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Disclosure: On our recent trip to Orlando both Walt Disney World and Universal Orlando provided me with two free press tickets each. These tickets allowed us to move between parks and the Universal tickets came with an Express Pass. There was no agreement as to what I was going to write about regarding my experiences. These words and ideas are my own.
Walt Disney World Rider Swap Issues & Needs for Improvement
My family and I love theme parks including everything Disney. In fact, we have been to every Disney Resort around the world and I will be visiting each one this year again. About a year ago we had a beautiful baby girl, who also loves Disney, but there are of course some rides she just isn’t tall enough to go on. In comes “Rider Switch” or Baby Swap or whatever you want to call it.
The basics of a Rider Switch are simple. One adult waits in the line and rides while the other adult stays with the child. They are given a ticket (either at the entrance or when they get on the ride) that allows the second adult to “skip the line” (along with one or two others) and ride while the first adult watches the child. It seems like a great solution, but at Walt Disney World it really is failing.
Better Policies Exist
Child swap passes at Walt Disney World allow the second adult to “skip the line” by using the Fastpass queue. While this sounds good, sometimes the lines for Fastpass are quite long themselves. This means that often it takes twice the amount of time to complete the swap. This might be acceptable if there wasn’t another way, but there is.
On this recent trip to Orlando we also visited Universal Studios Orlando and Islands of Adventure. Instead of having rider switch passes, Universal has actual child swap rooms near the ride entrance where a parent can wait with the child. Once “Adult One” gets off of the ride, “Adult Two” walks right up and gets on. This is a much better solution for a few reasons.
First, the entire family can wait in the line together in most cases. The child swap rooms are near the actual ride stations so we were able to wait in the queue together before being split up. This made things so much easier for us. Second, there is no “Fastpass” or other queue. The switch is instant. “Adult One” gets the child and “Adult Two” walks right on the ride. The way it should be.
Disneyland Paris Does It Right Too
Now some will argue that Universal has a lot more height restricted rides which in turn means they need a better policy (perhaps somewhat true), so let’s look at another Disney Resort that does it the right way. Back in March we visited Disneyland Paris for baby Ellie’s first birthday. It was a magical day and one that was made so much easier by their “Baby Switch” program.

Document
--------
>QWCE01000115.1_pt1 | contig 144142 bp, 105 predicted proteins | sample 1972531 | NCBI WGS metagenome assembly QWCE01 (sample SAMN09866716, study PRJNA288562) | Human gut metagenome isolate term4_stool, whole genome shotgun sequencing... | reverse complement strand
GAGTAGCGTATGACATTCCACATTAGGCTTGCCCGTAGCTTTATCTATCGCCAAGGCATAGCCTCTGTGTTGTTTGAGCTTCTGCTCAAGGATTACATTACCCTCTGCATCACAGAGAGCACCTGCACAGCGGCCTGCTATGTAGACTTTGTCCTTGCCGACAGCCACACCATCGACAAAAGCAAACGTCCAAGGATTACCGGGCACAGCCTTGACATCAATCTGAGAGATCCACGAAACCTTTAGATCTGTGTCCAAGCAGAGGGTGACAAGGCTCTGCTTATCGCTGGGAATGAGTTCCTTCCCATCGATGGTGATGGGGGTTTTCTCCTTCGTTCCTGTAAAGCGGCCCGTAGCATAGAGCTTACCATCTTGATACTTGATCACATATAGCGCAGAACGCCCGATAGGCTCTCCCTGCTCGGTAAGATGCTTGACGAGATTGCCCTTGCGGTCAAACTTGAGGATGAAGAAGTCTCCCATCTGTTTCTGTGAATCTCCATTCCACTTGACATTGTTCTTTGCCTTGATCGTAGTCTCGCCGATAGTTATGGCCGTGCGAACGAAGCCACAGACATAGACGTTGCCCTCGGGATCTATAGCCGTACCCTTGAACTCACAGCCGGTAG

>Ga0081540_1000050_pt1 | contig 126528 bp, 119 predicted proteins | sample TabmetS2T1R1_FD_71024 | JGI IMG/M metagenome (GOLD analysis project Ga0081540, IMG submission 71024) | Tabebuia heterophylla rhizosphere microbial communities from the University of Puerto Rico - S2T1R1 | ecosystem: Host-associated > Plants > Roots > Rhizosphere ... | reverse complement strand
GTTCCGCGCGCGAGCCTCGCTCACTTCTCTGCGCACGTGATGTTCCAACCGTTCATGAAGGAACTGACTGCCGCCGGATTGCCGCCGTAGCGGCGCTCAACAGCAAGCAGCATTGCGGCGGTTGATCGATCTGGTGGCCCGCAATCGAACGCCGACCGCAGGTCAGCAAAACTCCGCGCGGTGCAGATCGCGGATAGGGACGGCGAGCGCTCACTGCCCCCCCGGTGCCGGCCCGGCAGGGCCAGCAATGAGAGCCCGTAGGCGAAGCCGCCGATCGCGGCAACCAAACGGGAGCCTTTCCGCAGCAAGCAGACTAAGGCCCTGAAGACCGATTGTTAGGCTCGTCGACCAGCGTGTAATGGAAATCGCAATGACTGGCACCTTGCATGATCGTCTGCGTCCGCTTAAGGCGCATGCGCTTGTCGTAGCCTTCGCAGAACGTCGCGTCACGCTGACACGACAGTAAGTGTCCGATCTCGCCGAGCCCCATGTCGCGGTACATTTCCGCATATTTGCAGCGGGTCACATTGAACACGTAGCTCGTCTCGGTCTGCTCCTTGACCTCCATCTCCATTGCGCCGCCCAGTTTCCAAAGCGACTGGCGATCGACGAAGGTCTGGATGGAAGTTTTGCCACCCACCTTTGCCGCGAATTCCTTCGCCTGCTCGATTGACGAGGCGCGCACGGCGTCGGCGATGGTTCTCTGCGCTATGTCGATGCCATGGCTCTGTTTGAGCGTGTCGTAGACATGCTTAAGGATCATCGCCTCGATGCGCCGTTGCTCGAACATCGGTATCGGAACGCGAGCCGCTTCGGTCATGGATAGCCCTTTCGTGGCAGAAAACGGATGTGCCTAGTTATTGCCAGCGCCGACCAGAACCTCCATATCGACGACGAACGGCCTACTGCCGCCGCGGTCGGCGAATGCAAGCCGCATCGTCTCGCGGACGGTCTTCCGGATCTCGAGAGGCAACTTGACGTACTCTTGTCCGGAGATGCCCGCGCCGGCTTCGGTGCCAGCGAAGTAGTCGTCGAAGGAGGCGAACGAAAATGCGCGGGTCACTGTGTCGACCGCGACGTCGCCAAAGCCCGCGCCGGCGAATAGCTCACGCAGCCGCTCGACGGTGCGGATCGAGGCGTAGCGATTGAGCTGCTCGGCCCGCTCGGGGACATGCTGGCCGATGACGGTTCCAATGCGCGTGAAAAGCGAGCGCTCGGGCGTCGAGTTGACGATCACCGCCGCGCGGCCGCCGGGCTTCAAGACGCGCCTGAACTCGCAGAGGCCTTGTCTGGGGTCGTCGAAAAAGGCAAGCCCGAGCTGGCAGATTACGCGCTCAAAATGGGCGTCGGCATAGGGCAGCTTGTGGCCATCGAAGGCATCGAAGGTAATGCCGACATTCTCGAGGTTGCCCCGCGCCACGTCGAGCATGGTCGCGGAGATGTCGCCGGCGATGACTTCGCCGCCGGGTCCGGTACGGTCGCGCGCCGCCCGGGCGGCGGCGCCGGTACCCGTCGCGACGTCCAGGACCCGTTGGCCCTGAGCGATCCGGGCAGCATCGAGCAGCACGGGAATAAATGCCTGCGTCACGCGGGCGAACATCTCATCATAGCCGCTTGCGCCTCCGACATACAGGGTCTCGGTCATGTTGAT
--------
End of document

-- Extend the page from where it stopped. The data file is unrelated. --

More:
At Disneyland Paris “Adult 1” would wait in line and get the switch pass when they reached the front. After getting off the ride, “Adult 2” would use that pass to go up the exit and get on the ride immediately. It basically worked like Universal’s system in that it didn’t punish parties doing a swap. If Disneyland Paris can do this, then surely Walt Disney World can do better than they do now.
A World of Its Own
I understand that Walt Disney World is a unique place and that things are a bit different with Fast Pass+, etc., but the truth is that families are being punished by this policy. In some cases the wait is almost double what it would normally be, because the swap takes a lot of time. We ran into this for example at Test Track where it took my wife 25 minutes to get through the Fastpass line after I had already waited and rode.
To be honest I don’t know what the exact solution will be to this problem because Walt Disney World is operated at a huge scale, but I do know that this policy is failing. In the Test Track example, we lost almost 30 minutes of our day that we shouldn’t have. At other rides it was 10 or 15 minutes. That adds up over the course of the day.
In the end we enjoyed our day at Walt Disney World and still had a wonderful time, but there is definitely room for improvement when it comes to Rider Switch. Perhaps their policy wouldn’t have stood out to me so much if we had not visited Disneyland Paris or Universal Orlando as well, but we did. To me, Universal’s policy and facilities are top notch, while Disneyland Paris does a good job as well. The bottom line is Walt Disney World can and should do better.
What do you think? Does Rider Switch at Walt Disney World work just fine or should they implement a similar program to what we see in other parks like Disneyland Paris? Let me know your thoughts in the comments.
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